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#17 idahoron

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Posted 23 September 2016 - 09:18 PM

I carry the Hi-Lift. I also have the lift mate and the base. I can lift the wheel and put on tire chains without moving the truck. That came in handy one night I was parked above the snake river in a flash flood. I was parked on clay and it was slippery as snot. 


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#18 rando

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Posted 23 September 2016 - 10:09 PM

One thing to keep in mind when considering weight and available payload is to remember that if you are over your max payload, the fraction you are over is a fraction of your GVWR not your payload capacity.    For example on my Tacoma my available payload is 1200 lbs.  With my FWC, people, gear and water we will probably be close to 1700lb of payload.   This is nearly 50% over the payload which sounds bad, but it is less than 10% over the GVWR (5600).  Would it be better to be lighter and under the GVWR?  Of course!   But it is not like the engineering tolerances on the vehicle are so tight that 10% below the GVWR everything is fine and 10% over the GVWR everything goes to pot.   Any time you are close to the GVWR you need to drive with greater caution and you may want to pay more attention to wear and maintenance.   That said, going to 50% OVER your GVWR would probably cause issues.   We are definitely considering weight in our build out, but not obsessing over it as we know we will be heavy what ever we do. 


Edited by rando, 23 September 2016 - 10:22 PM.

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#19 Casa Escarlata Robles Too

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Posted 23 September 2016 - 10:17 PM

One thing to keep in mind when considering weight and available payload is to remember that if you are over your max payload, the fraction you are over is a fraction of your GVWR not your payload capacity.    For example on my Tacoma my available payload is 1200 lbs.  With my FWC, people, gear and water we will probably be close to 1700lb of payload.   This is nearly 50% over the payload which sounds bad, but it is less than 10% over the GVWR (5600).  Would it be better to be lighter and under the GVWR?  Off course.   But it is not like the engineering tolerances on the vehicle are so tight that 10% below the GVWR everything is fine and 10% over the GVWR everything goes to pot.   Any time you are close to the GVWR you need to drive with greater caution and you may want to pay more attention to wear and maintenance.   That said, going to 50% OVER your GVWR would probably cause issues.   We are definitely considering weight in our build out, but not obsessing over it as we know we will be heavy what ever we do.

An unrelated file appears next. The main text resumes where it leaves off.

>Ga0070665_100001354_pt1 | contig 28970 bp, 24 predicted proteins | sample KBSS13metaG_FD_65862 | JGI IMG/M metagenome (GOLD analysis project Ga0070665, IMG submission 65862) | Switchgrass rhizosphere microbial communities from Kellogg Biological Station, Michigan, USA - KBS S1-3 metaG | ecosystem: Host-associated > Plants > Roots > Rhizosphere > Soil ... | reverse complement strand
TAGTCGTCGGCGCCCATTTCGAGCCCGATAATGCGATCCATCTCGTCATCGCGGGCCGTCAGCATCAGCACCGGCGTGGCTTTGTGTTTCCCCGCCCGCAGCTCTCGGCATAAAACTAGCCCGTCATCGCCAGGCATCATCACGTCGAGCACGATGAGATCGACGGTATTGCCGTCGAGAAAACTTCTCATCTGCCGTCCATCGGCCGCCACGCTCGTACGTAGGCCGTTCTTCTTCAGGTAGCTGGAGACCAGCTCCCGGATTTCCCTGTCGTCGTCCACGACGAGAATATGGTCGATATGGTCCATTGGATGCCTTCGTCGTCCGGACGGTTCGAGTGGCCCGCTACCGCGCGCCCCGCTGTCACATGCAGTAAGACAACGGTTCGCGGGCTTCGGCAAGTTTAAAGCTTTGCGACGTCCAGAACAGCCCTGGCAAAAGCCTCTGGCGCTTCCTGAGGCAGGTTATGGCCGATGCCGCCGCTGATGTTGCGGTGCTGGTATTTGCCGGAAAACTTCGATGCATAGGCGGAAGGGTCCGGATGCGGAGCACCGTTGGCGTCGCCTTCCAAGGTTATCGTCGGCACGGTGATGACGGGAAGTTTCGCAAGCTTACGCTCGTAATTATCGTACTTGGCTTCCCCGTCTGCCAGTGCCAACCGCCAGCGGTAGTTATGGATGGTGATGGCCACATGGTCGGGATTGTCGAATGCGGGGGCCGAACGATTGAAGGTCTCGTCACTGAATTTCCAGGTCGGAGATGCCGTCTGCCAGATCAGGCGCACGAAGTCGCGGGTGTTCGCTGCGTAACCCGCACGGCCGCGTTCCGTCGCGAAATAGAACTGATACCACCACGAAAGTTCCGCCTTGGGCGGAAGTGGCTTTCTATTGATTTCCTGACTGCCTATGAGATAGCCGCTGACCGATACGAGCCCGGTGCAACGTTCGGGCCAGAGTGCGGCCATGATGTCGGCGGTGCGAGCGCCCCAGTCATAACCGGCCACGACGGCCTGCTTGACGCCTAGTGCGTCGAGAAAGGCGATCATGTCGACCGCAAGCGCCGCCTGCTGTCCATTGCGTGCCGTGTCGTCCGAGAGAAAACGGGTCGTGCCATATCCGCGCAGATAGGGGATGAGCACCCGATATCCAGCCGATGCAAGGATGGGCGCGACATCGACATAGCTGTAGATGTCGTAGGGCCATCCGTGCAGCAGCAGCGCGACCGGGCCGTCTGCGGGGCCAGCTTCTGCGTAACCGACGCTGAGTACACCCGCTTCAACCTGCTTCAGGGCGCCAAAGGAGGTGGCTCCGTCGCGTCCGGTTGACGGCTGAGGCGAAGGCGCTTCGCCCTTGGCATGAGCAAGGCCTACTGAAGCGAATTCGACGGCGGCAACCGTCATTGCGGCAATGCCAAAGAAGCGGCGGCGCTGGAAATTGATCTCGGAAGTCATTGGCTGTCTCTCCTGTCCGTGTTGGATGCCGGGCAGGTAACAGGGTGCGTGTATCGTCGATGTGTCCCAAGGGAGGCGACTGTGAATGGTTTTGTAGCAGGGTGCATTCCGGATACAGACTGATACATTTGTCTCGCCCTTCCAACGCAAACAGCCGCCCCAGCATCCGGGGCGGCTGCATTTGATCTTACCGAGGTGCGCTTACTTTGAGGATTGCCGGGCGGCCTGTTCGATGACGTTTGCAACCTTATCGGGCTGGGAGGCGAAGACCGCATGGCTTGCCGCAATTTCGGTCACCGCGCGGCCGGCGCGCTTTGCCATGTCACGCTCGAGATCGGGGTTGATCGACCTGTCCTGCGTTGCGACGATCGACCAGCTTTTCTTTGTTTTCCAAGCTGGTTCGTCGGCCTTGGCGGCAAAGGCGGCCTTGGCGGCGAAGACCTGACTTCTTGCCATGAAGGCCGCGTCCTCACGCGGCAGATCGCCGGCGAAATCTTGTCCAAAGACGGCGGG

Rando,thank you for the thought about GVRW,my thoughts all along.

And yes we should be cautious about driving our rigs even if they aren't over the payload.

Frank


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#20 Boonie

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Posted 23 September 2016 - 11:51 PM

Because I found the weight distribution of my Grandby to be totally unacceptable. Propane tank, water tank, furnace, sink, stove, and refrigerator all on the left side and except for the refrigerator all behind the back axle!  I will be reconfiguring it with the weight on top of and forward of the rear axle. In so doing I have the ability to take a serious look at what is built-in or what is portable, what is included and what is left out, what I need and what I don't need. As Phil said " this is a great discussion"


 

CDW, a sneak peak of the camper build. It is permanently mounted on the stretched Jeep so there is no wooden floor pack, thus the reduced weight, but that will be another thread. I intend to carry a porta potti, (my wife hasn't master the pee-on-the-tree technique yet). I will not carry  2 1/2 gal. of fresh water in it however, I will be recycling gray water for flushing.